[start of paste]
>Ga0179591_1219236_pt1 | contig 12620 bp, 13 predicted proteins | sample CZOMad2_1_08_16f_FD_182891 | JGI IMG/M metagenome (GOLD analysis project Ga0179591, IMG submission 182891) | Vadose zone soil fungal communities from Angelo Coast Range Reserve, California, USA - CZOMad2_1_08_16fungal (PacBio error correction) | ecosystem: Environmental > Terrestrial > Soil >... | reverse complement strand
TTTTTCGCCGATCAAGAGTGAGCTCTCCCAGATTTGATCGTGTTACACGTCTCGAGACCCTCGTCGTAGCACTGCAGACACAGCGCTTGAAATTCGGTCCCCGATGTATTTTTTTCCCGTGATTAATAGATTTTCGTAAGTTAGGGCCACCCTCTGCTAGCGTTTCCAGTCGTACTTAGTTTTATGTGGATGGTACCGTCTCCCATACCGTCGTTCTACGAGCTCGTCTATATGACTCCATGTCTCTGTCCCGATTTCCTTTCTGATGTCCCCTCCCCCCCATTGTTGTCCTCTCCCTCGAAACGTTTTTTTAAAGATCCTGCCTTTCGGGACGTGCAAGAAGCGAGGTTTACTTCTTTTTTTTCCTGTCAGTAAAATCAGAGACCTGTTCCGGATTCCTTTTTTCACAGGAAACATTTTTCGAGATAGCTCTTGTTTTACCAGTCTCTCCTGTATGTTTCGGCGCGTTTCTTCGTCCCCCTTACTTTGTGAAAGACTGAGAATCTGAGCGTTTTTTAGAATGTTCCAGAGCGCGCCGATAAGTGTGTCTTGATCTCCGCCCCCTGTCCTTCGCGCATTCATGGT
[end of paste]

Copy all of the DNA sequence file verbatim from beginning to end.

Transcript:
>Ga0179591_1219236_pt1 | contig 12620 bp, 13 predicted proteins | sample CZOMad2_1_08_16f_FD_182891 | JGI IMG/M metagenome (GOLD analysis project Ga0179591, IMG submission 182891) | Vadose zone soil fungal communities from Angelo Coast Range Reserve, California, USA - CZOMad2_1_08_16fungal (PacBio error correction) | ecosystem: Environmental > Terrestrial > Soil >... | reverse complement strand
TTTTTCGCCGATCAAGAGTGAGCTCTCCCAGATTTGATCGTGTTACACGTCTCGAGACCCTCGTCGTAGCACTGCAGACACAGCGCTTGAAATTCGGTCCCCGATGTATTTTTTTCCCGTGATTAATAGATTTTCGTAAGTTAGGGCCACCCTCTGCTAGCGTTTCCAGTCGTACTTAGTTTTATGTGGATGGTACCGTCTCCCATACCGTCGTTCTACGAGCTCGTCTATATGACTCCATGTCTCTGTCCCGATTTCCTTTCTGATGTCCCCTCCCCCCCATTGTTGTCCTCTCCCTCGAAACGTTTTTTTAAAGATCCTGCCTTTCGGGACGTGCAAGAAGCGAGGTTTACTTCTTTTTTTTCCTGTCAGTAAAATCAGAGACCTGTTCCGGATTCCTTTTTTCACAGGAAACATTTTTCGAGATAGCTCTTGTTTTACCAGTCTCTCCTGTATGTTTCGGCGCGTTTCTTCGTCCCCCTTACTTTGTGAAAGACTGAGAATCTGAGCGTTTTTTAGAATGTTCCAGAGCGCGCCGATAAGTGTGTCTTGATCTCCGCCCCCTGTCCTTCGCGCATTCATGGT